5 Cinnamon Sticks (Note this is different than my previous recipe - cutting down a little on the cinnamon)
4 1/2 vanilla beans (split) or about 3 TBLS (close to an ounce) of Vanilla
10 whole allspice
10 whole cloves
1 tsp ground ginger
1/2 tsp ground fresh nutmeg

4 1/2 Cups Sugar
6 cups water

3 tsp food grade glycerin (Beer supply outlets have this)
Coloring - I use Heritage Farm Food Colors
35 total drops color (28 yellow, 7 red)

You'll need a BIG jar. I use a big pickling jar seen in the pcture above. Clean and sterilize the jar and lid really well. Then toss in all the ingredients in the first part of the list. Stir/shake it around to mix well. Close up the jar and put it in a cool area to steep for two weeks. Stir/shake it every couple of days.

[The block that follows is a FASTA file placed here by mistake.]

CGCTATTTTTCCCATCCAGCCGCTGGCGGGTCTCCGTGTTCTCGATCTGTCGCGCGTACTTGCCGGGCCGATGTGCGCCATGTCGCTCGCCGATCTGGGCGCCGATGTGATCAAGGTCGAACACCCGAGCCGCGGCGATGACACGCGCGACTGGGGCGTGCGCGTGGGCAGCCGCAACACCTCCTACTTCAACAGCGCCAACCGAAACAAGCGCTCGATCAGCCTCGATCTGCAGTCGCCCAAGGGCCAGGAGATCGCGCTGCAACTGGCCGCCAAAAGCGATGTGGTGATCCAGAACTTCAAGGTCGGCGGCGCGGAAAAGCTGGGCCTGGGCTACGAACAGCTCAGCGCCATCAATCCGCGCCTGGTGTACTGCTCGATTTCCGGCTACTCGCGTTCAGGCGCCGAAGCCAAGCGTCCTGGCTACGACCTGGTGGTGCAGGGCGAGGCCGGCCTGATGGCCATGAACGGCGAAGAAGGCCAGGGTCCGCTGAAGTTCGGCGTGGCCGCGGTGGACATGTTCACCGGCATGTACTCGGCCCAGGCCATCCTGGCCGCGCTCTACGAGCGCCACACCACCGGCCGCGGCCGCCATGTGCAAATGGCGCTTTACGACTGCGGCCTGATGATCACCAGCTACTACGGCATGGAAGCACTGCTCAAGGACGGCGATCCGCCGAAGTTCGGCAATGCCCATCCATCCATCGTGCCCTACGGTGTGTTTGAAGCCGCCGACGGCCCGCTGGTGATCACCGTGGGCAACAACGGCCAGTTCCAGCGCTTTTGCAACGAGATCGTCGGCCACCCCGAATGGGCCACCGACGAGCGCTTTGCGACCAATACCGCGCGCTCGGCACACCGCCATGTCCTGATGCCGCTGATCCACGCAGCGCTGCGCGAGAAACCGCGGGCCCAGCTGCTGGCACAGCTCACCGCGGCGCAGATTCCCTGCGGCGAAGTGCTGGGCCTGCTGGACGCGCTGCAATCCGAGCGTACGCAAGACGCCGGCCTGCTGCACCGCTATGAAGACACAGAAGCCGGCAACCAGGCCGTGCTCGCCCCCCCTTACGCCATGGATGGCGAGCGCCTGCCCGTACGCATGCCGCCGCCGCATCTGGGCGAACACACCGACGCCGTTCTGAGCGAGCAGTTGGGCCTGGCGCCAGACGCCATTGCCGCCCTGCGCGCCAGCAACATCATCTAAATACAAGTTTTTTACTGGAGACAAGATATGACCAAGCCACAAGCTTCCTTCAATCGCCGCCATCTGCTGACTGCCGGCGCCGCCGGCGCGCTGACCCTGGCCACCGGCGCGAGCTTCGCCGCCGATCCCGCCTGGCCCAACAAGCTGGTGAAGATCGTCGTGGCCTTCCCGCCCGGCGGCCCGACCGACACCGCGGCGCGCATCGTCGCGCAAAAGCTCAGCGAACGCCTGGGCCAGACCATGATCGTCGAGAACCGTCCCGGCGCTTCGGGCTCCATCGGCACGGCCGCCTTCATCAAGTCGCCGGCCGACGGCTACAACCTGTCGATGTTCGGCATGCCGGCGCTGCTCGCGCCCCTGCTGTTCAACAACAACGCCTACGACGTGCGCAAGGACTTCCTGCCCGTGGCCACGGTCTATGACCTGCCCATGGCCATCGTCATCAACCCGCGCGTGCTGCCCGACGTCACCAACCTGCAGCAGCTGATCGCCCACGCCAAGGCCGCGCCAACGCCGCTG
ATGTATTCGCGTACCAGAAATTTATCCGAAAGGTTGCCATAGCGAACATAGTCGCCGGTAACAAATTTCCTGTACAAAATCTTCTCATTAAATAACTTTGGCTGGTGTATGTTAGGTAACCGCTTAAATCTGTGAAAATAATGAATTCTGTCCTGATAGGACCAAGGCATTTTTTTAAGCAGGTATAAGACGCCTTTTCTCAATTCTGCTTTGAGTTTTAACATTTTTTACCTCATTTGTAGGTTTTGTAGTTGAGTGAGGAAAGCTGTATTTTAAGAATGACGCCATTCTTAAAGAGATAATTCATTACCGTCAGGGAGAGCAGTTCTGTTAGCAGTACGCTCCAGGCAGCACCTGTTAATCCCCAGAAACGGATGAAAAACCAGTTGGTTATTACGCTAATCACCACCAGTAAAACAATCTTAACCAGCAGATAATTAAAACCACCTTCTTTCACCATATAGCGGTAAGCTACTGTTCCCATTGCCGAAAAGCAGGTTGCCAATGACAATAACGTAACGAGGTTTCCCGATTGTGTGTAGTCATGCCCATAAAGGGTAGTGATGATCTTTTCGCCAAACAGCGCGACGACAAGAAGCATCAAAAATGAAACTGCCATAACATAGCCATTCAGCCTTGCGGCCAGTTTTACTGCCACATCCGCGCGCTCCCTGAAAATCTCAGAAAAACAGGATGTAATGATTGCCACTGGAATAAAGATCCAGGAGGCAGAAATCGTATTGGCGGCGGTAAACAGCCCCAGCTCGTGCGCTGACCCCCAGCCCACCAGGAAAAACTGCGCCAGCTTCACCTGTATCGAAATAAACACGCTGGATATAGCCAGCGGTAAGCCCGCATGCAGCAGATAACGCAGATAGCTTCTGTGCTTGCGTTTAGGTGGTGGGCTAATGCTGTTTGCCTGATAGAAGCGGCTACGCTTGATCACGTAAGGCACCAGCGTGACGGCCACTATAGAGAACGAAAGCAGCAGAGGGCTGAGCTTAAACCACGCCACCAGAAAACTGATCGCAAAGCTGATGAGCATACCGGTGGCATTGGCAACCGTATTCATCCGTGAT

After two weeks, we strain the concoction through a filter bag. I got mine from a beer supply place, not too fine at this point. I also clean the cinnamon sticks but toss them back in for the final phase. At this time, we also make and add the syrup. Put the sugar and water in a large pan and heat to boiling, stirring constantly. Let cool. Pour the syrup into the big jar and stir it up. Close it back up and put it back in the dark/cool location for three more weeks. Once again, stir/shake occasionally.

After the 3 weeks, it is time to filter, finish, and bottle the liqueur. Filtering is tough. The Bols liqueur had a nice orange crystal clear look that I can't quite achieve. My current method is to use a gold coffee filter with extra paper coffee filters in it. This takes quite a while and you'll use many paper coffee filters before you are done. But it comes out nice when complete.  I'm thinking now of breaking down and buying a powered wine filter, but I'll have to be making this much more often to justify it.